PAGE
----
10 Myths about Carbon Monoxide
October 21, 2014
As you may or may not have heard, carbon monoxide detectors/alarms are now mandatory in households across Ontario. As mentioned in our previous blog seen HERE. The top 10 myths and misconceptions about carbon monoxide are listed below for your safety:
- MYTH Carbon monoxide can be dangerous at high levels but is normally harmless.
- TRUTH Carbon monoxide is a poisonous gas that is dangerous at any level. It’s created when fuels like oil, wood and gas burn. Normally, the small amounts caused by our heating equipment are vented to the outside and do not build up inside. However, this could change with a blockage, bumped pipe, dust build up, or something may have even fallen on your heating equipment and damaged it.
- MYTH Carbon monoxide has a distinctive odour you can smell.
- TRUTH Carbon monoxide is odourless, colourless, tasteless hence why it is known as the “Silent Killer”
- MYTH Carbon monoxide problems are caused by old heating systems.
- TRUTH Carbon monoxide builds when the air circulating through our homes and heating systems doesn’t get vented properly. Venting problems such as birds building nests in chimneys can happen in homes of any age.
- MYTH Fuel burning equipment like furnaces and fireplaces should be inspected every two to three years to make sure it’s safe.
- TRUTH Heating systems (oil or gas furnaces, gas or wood fireplaces, wood burning and gas stoves, chimneys) should be checked every year by a certified heating technician before the heating season begins.
- MYTH It’s ok to use a gas or charcoal barbecue or run a car in a garage as long as the garage door is open.
- TRUTH There’s always the risk that carbon monoxide will leak into the house, even if the garage door is open
- MYTH There are no physical symptoms of carbon monoxide poisoning.
- TRUTH Carbon monoxide poisoning has symptoms that are similar to the flu: nausea, headache, burning eyes, confusion, drowsiness, and loss of consciousness. The key difference is that there is no fever with CO poisoning. The symptoms tend to disappear when a person gets fresh air. These are all warning signs.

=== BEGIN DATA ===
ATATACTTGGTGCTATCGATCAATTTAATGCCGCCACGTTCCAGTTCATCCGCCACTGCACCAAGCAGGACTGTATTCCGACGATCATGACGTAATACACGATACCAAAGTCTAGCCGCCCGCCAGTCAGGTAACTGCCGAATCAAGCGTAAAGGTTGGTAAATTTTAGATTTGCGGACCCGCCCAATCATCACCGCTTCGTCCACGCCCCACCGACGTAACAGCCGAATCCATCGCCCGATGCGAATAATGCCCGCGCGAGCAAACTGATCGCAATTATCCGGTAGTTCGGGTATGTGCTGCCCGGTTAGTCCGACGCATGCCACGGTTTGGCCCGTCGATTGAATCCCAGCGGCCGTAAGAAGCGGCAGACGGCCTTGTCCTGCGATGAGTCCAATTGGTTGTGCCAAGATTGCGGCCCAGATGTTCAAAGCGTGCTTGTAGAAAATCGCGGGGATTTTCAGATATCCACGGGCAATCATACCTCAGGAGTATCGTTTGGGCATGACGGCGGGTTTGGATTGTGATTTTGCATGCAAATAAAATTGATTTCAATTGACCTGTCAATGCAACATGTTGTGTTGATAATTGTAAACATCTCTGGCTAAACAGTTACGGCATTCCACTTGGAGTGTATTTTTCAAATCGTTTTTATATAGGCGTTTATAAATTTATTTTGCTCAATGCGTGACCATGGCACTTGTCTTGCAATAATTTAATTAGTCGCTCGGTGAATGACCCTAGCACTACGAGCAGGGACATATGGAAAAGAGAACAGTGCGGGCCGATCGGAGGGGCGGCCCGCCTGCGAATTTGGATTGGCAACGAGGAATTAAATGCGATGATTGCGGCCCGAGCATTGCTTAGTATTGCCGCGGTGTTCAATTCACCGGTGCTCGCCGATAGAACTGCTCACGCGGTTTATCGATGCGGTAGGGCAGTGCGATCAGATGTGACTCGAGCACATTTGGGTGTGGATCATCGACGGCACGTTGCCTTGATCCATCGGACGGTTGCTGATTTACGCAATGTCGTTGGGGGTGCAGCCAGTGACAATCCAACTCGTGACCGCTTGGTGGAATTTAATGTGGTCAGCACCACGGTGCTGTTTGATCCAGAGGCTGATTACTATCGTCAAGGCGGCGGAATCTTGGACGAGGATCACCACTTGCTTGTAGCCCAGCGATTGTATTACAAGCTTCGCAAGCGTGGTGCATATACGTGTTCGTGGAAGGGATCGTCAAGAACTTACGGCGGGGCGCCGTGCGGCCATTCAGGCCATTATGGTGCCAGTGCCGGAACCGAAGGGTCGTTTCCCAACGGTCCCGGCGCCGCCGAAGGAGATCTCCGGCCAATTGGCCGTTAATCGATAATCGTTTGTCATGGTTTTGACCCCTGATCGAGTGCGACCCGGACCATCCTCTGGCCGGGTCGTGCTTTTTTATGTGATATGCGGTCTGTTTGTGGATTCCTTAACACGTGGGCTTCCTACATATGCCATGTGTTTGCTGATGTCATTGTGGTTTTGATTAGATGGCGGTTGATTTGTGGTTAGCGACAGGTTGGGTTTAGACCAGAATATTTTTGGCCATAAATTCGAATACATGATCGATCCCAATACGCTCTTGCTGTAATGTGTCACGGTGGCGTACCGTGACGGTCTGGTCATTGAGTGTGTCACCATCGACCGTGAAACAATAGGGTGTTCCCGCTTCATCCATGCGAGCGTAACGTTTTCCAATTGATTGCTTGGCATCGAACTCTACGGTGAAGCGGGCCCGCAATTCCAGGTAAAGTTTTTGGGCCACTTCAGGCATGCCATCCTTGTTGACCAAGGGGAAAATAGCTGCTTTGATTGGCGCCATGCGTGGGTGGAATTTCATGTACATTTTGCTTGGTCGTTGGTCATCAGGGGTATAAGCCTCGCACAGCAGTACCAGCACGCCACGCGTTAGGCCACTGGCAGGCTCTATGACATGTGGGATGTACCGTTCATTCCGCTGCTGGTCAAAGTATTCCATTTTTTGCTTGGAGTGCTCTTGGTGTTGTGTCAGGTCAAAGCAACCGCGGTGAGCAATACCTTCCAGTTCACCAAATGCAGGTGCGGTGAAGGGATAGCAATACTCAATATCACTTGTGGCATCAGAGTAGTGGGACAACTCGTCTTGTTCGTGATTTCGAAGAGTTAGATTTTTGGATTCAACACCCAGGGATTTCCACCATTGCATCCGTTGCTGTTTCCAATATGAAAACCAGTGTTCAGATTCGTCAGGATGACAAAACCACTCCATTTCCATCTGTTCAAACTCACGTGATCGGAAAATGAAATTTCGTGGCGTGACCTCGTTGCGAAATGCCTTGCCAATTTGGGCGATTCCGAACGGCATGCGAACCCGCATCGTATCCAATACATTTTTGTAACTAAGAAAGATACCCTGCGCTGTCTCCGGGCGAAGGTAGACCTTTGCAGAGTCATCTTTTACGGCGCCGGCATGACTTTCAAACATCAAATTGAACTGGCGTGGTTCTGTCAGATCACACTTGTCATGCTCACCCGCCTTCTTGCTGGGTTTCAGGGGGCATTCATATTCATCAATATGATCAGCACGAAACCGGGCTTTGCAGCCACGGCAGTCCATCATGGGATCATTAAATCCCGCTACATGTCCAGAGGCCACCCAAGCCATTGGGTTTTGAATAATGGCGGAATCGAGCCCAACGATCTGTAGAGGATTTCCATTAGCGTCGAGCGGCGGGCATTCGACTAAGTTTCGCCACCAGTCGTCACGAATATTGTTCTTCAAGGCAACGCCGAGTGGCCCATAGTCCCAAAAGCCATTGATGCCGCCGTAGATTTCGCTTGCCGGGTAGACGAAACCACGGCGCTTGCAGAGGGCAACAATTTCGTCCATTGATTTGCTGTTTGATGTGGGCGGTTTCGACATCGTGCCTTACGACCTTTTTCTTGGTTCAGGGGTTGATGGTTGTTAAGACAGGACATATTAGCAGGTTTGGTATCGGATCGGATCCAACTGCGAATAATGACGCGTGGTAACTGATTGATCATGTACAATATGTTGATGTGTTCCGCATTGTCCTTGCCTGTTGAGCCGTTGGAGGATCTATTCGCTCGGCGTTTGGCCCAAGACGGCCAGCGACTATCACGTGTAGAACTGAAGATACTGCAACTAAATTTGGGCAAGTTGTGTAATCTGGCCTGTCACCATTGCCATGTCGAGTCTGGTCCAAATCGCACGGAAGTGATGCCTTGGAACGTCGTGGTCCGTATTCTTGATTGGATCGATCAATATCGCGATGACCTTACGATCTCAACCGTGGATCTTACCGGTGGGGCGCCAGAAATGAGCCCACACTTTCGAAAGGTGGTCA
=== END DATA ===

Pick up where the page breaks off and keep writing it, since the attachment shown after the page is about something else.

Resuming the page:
- MYTH You should only call 911 if your carbon monoxide alarm keeps going off after you’ve opened the windows and doors.
- TRUTH If anyone feels ill, get everyone, including your pets, out of the house regardless if the alarm is sounding or not. Call 911 or your local fire department for help. Once the source of the carbon monoxide is found – stay out of your home until repairs are complete. If no one is ill, ventilate the building by opening all windows and doors. Reset the alarm. If it continues to sound, call a certified heating technician to check for carbon monoxide.
- MYTH Certain levels of carbon monoxide can kill, but survivors can expect a complete recovery.
- TRUTH Many victims of carbon monoxide poisoning recover with treatment. However, in severe cases, carbon monoxide poisoning can cause permanent brain damage.
- MYTH The best way to protect against carbon monoxide poisoning is to have a CO alarm in your home.
- TRUTH The first line of defense against carbon monoxide poisoning is prevention through annual inspections of your home heating equipment, including vents and chimneys. Alarms are a good second line of defense and every home should have one or more. Recommended one on each floor.
- MYTH All carbon monoxide alarms sold in Canada are certified to Canadian Safety standards.
- TRUTH Not all carbon monoxide alarms sold in Canada are certified to Canada Safety standards. To make sure you’re buying one that is certified, look for the CSA or ULC symbols.
If you have any questions, concerns or require additional information please feel free to contact us at any of the sources provided. firstname.lastname@example.org, 519.579.5330, Twitter @HoggMechanical, Facebook Hogg Heating & Air Conditioning
$45 peace of mind furnace tune up special!
Posted in: Cooling, Heating - Tagged with: air, asthma, baeumler, boiler, Cambridge, carbon, carbon monoxide, chimney, contractors, Elmira, fireplace, furnace, Guelph, health, heating, Hogg, Home, house, HVAC, Indoor Air Quality, Kitchener, monoxide, oven, respiratory, stove, temperature, thermostat, vent, Waterloo